O-0015 - Modern treatment of rectal cancer closes the gap between common adenocarcinoma and mucinous carcinoma

Date 27 June 2014
Event World GI 2014
Session Presentation of selected abstracts
Topics Rectal Cancer
Surgery and/or Radiotherapy of Cancer
Presenter N. Hugen
Citation Annals of Oncology (2014) 25 (suppl_2): ii105-ii117. 10.1093/annonc/mdu193
Authors N. Hugen1, H. Rutten2, I. Nagtegaal1, C. Van de Velde3, S. Bosch1, J. Fütterer1, C. Marijnen3
  • 1Radboud University Medical Center, Nijmegen/NL
  • 2Catharina Hospital Eindhoven, Eindhoven/NL
  • 3Leiden University Medical Center, Leiden/NL



Mucinous adenocarcinoma (MC) is a distinct form of rectal cancer comprising 10% of all cases and has been associated with an impaired prognosis compared with nonmucinous adenocarcinoma (AC). It is doubtful whether preoperative radiotherapy with or without chemotherapy is effective in MC patients, but a prospective randomized trial to answer this is not feasible.


Clinical and pathological data from four independent study populations were analyzed and enabled an analysis over different time periods for the most common treatment options. Patients from the randomized multicentre TME trial (N = 1530) that compared addition of short-term radiotherapy (5x5 Gy) to TME surgery and patients from a prospectively recorded locally advanced rectal cancer database (N = 576) who received preoperative chemoradiotherapy were used. Moreover, a dataset containing 38,035 patients diagnosed with rectal cancer was extracted from the Netherlands Cancer Registry (NCR) and from the Dutch pathology registry (PALGA) 4890 recent rectal cancer patients were selected.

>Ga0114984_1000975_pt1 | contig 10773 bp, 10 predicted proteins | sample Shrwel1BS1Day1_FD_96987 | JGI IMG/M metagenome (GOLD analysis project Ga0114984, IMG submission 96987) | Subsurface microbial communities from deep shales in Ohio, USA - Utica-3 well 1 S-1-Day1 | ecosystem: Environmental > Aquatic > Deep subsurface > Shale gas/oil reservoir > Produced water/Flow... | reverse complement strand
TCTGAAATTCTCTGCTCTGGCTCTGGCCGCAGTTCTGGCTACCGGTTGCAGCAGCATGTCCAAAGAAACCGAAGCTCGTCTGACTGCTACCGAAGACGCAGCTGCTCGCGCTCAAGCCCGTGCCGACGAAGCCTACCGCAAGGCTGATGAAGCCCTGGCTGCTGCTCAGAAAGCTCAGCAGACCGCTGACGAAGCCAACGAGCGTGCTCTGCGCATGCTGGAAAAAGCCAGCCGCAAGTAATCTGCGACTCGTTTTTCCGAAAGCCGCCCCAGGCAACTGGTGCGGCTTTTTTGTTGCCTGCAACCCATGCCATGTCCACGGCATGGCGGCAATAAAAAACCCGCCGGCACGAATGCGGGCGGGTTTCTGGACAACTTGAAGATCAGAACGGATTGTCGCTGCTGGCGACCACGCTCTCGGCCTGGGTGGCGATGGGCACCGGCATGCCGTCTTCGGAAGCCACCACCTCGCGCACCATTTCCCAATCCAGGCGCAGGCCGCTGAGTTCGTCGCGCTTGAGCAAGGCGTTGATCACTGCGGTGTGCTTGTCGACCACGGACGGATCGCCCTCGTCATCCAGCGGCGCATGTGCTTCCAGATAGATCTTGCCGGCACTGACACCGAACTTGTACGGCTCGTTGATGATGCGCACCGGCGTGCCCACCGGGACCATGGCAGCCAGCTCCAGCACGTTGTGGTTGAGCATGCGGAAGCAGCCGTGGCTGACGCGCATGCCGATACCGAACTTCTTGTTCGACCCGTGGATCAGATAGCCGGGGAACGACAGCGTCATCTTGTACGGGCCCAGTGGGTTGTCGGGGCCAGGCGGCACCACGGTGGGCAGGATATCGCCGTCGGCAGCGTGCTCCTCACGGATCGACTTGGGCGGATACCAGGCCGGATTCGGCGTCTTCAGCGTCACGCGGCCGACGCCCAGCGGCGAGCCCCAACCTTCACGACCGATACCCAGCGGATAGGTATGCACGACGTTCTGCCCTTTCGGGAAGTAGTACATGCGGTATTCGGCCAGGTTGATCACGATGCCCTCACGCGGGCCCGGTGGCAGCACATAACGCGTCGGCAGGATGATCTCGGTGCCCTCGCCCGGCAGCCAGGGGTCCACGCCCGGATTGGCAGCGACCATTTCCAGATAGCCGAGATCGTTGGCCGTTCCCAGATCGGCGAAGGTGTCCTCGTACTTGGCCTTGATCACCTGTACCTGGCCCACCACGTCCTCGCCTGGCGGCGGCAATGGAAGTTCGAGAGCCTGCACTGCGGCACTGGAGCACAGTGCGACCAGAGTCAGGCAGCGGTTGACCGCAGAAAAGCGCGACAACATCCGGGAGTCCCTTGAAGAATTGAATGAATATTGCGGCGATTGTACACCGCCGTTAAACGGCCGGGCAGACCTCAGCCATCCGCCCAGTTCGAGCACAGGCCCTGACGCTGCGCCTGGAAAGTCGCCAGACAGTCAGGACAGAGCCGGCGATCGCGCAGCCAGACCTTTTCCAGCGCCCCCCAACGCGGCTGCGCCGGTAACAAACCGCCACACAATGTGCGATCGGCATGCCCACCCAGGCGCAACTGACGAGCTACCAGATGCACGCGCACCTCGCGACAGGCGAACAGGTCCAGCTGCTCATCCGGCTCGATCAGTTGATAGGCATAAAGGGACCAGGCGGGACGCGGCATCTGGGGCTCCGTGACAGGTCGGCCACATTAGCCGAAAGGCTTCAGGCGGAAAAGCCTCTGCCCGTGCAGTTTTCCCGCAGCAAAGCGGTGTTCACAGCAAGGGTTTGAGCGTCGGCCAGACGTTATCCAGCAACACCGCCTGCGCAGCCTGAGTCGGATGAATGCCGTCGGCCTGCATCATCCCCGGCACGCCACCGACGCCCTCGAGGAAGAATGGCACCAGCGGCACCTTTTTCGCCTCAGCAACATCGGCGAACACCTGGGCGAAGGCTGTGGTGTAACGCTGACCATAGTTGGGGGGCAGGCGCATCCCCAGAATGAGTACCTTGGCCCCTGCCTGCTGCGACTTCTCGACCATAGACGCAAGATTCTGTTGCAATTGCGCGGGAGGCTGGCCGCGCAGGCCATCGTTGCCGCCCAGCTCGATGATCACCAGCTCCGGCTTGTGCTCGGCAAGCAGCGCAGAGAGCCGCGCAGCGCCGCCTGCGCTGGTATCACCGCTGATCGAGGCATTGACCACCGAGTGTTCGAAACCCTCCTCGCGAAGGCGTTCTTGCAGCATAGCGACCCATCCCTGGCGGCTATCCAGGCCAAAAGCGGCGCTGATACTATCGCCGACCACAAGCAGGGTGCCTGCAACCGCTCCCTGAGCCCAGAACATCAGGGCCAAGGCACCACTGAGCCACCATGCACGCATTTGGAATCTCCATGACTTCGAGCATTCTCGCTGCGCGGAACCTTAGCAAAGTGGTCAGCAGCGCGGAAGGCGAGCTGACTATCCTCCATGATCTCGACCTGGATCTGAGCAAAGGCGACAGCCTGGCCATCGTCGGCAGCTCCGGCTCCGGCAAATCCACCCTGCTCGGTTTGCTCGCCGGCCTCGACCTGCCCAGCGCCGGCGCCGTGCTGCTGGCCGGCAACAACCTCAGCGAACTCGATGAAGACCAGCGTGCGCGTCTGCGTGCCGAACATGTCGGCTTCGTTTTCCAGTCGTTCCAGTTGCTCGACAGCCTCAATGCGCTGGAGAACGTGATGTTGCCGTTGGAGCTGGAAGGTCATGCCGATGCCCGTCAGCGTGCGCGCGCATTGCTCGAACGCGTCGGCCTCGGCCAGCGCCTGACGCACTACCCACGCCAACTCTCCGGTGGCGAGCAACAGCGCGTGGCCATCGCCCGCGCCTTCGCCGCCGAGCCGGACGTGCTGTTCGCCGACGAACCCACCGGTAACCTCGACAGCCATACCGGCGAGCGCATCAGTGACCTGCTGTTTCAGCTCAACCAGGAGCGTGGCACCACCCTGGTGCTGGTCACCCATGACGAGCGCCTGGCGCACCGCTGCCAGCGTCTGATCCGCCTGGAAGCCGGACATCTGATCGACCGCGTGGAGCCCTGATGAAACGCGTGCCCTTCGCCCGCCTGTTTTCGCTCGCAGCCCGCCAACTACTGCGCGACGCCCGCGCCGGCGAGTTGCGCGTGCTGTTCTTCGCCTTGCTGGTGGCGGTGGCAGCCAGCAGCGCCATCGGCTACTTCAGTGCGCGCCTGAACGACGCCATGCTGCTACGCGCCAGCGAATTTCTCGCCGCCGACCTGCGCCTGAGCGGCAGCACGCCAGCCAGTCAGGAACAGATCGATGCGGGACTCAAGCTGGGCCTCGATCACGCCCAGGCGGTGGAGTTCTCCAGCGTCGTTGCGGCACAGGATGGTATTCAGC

Data from the NCR confirmed that 5-year overall survival for MC was significantly worse from 1989-1998, but was no longer different from AC from 1999 onwards. MC patients had a higher rate of positive circumferential resection margin (CRM) than AC in all study populations, but a decrease in positive CRM was observed over time in both subtypes. MC patients who were treated with short-term radiotherapy and had a positive CRM were associated with a dismal prognosis. There was no difference in overall survival between MC and AC patients who received preoperative chemoradiotherapy.


In the era of modern rectal cancer treatment survival between MC and AC patients is no longer different. Free CRM is essential for a good outcome in both subtypes and given the higher rate of positive CRM in MC, this should be the main focus during treatment of rectal MC and warrants a more prominent role for preoperative chemoradiotherapy in MC patients.